London (UK) to Reykjavík (Iceland) £ 54.98 Return Ticket

London to Reykjavik 54.98

London – UK (LTN) to Reykjavic – Iceland (KEF) Return Ticket

Price: £ 54.98
Average Fare:  £ 160.00

Savings: £ 105.02

Airline: Easyjet
Date: 12.12.2018 to 16.12.2018

Iceland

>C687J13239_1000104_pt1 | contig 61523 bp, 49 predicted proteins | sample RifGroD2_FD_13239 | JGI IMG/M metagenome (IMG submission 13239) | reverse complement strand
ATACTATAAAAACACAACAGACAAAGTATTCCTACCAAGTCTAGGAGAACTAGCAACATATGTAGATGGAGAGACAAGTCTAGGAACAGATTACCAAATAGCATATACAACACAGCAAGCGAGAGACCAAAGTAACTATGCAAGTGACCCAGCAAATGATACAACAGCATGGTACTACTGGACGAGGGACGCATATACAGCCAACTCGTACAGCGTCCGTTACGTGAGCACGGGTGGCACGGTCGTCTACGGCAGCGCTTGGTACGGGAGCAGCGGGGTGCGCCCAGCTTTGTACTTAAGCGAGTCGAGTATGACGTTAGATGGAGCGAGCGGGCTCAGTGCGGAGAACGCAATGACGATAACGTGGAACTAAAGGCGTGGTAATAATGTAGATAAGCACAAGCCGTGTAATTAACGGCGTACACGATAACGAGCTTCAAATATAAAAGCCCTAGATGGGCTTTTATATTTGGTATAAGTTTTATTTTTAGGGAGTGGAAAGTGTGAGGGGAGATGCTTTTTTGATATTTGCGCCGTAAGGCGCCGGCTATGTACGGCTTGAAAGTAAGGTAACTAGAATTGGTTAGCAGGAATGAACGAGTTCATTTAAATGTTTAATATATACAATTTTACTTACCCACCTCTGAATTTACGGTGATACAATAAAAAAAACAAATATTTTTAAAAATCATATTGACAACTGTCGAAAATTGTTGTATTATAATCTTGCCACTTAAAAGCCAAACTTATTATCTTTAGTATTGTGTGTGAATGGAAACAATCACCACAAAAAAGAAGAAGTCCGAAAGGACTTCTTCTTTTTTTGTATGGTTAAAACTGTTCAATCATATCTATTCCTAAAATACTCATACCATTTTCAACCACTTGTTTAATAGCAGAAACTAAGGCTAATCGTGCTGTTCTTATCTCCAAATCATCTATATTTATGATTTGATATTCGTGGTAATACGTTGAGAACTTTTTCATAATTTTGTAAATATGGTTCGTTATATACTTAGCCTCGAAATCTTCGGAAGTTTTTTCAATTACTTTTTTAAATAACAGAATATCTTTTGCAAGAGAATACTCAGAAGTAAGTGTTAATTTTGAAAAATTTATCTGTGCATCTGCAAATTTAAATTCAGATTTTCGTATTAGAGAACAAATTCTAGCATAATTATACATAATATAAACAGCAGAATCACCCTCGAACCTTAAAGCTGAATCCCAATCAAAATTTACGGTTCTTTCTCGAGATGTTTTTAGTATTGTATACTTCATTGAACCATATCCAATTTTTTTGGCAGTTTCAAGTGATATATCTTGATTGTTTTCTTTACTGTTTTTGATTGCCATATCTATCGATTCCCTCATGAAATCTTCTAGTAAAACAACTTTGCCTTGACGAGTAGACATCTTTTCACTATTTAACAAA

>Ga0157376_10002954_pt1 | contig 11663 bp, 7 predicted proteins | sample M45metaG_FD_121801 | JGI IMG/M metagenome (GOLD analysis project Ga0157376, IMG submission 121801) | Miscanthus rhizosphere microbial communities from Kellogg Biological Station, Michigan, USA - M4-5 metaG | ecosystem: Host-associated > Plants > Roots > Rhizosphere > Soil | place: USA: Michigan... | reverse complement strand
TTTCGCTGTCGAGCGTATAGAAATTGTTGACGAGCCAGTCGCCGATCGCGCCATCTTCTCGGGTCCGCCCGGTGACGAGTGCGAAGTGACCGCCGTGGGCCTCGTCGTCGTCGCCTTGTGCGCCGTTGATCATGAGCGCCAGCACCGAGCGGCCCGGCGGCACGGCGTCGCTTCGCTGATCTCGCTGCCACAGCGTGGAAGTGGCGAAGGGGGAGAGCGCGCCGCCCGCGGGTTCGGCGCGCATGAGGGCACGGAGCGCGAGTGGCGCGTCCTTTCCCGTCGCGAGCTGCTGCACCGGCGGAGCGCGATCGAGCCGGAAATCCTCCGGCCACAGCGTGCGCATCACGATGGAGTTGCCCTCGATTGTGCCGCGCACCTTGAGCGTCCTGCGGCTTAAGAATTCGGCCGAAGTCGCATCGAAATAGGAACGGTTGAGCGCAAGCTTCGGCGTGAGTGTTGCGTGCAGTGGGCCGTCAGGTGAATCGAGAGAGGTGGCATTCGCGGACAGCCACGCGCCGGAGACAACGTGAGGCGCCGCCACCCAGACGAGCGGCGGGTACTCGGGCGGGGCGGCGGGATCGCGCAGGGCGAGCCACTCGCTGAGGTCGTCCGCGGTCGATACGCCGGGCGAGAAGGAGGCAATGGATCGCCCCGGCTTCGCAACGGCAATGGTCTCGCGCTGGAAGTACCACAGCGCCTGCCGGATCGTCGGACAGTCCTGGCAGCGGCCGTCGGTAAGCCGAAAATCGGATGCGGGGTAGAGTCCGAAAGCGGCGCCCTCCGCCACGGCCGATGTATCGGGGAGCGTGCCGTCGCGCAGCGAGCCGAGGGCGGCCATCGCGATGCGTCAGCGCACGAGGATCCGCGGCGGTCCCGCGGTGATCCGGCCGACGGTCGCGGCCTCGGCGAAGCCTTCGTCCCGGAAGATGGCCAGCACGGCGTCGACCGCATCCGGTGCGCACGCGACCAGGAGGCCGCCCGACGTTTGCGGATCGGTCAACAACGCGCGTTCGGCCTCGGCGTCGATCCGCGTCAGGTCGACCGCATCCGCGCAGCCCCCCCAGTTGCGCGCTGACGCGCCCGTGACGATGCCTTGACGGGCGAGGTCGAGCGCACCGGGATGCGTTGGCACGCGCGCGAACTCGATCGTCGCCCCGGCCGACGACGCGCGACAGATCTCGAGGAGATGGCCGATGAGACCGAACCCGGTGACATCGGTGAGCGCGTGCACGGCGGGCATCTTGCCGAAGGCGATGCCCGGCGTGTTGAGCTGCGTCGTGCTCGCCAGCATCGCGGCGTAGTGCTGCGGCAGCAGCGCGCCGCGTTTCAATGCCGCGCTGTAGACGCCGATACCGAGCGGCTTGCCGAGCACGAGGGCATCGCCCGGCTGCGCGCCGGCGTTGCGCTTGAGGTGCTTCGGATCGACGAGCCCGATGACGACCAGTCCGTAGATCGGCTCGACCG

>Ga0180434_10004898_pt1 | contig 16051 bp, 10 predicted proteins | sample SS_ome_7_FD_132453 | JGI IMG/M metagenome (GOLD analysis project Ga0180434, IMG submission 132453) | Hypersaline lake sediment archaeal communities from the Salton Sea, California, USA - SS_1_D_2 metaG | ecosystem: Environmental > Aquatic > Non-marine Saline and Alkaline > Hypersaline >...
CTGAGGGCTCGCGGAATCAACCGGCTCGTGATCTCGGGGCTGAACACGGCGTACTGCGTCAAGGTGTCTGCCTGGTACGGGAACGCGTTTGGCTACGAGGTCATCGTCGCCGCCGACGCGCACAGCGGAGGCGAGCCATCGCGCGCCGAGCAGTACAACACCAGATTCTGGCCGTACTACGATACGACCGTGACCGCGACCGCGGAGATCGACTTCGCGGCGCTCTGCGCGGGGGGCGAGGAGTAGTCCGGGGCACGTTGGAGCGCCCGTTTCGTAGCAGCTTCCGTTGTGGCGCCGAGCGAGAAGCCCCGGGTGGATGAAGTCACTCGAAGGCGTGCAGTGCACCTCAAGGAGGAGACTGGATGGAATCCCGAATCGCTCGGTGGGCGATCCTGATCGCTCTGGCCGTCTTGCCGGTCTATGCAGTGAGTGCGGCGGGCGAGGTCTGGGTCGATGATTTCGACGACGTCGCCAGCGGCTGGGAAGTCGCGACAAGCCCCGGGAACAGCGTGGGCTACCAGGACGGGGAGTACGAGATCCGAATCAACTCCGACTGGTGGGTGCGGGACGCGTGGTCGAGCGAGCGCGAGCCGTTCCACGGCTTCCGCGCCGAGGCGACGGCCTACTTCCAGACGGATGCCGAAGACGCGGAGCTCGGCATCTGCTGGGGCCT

Only fully independent from Denmark since 1944, the proud republic has a strong national identity which is reflected in its rich and poetic history. Regular volcanic eruptions have hewn dramatic landscapes across Iceland’s islands, and the natural scenery is unparalleled around the world. This forbidding and the mostly barren land was first settled by the hardy Norse and their legacy is intertwined with nearly all Icelandic life.Although the coastal edges of Iceland have been claimed for towns and villages, the centre remains uninhabitable, and its spectacular alien vistas remain a strong draw for artists and tourists alike.The influence of the island’s underlying molten magma is never far from sight, with hot springs, geysers and boiling mud pools all to be explored. The volcanic heat is directly contrasted by Iceland’s snowy climate, though northerly temperatures are tempered by warm air from the Atlantic’s Gulf Stream, meaning that it is never uncomfortably cold.One of the biggest natural draws for visitors is the spectacular Aurora Borealis or Northern Lights. Often visible between October to March, nature’s famous light show spreads a dazzling cape of colour across the night sky. The aurora is caused by particles colliding high in the Earth’s atmosphere, but all thoughts of science are quickly forgotten when you first set eyes on the real thing. Icelanders have harnessed the power of the volcanoes in many innovative ways, from heating to cooking. One of the best ways visitors can experience this is by taking a dip in one of the many naturally heated outdoor pools scattered around the island. Iceland’s geography is reflected in its people – quiet and brooding by day, they have a fiery, excitable heart hidden just below the surface, ready to erupt at any moment. Norse legends permeate Icelandic culture, particularly the Íslendingasögur, or Sagas of Icelanders, which tell of early inhabitants of the island with stories featuring adventure, murder and even ogres. This sense of the magic has never truly left Iceland, and many of its inhabitants will still insist they believe in the existence of mythical creatures such as elves. The country’s capital Reykjavík is where modernity meets the past; known as the nightlife capital of the north, due to its wide range of pubs and bars which often stay open well into the next day, the city is a melting pot of artistic culture. Recently Iceland has spawned internationally successful musicians such as Björk and Sigur Rós, and a thriving music scene means there is certainly more to come. Iceland is a unique and exciting country, with a vibrant nightlife and magical landscapes which have waited thousands of years for you to explore.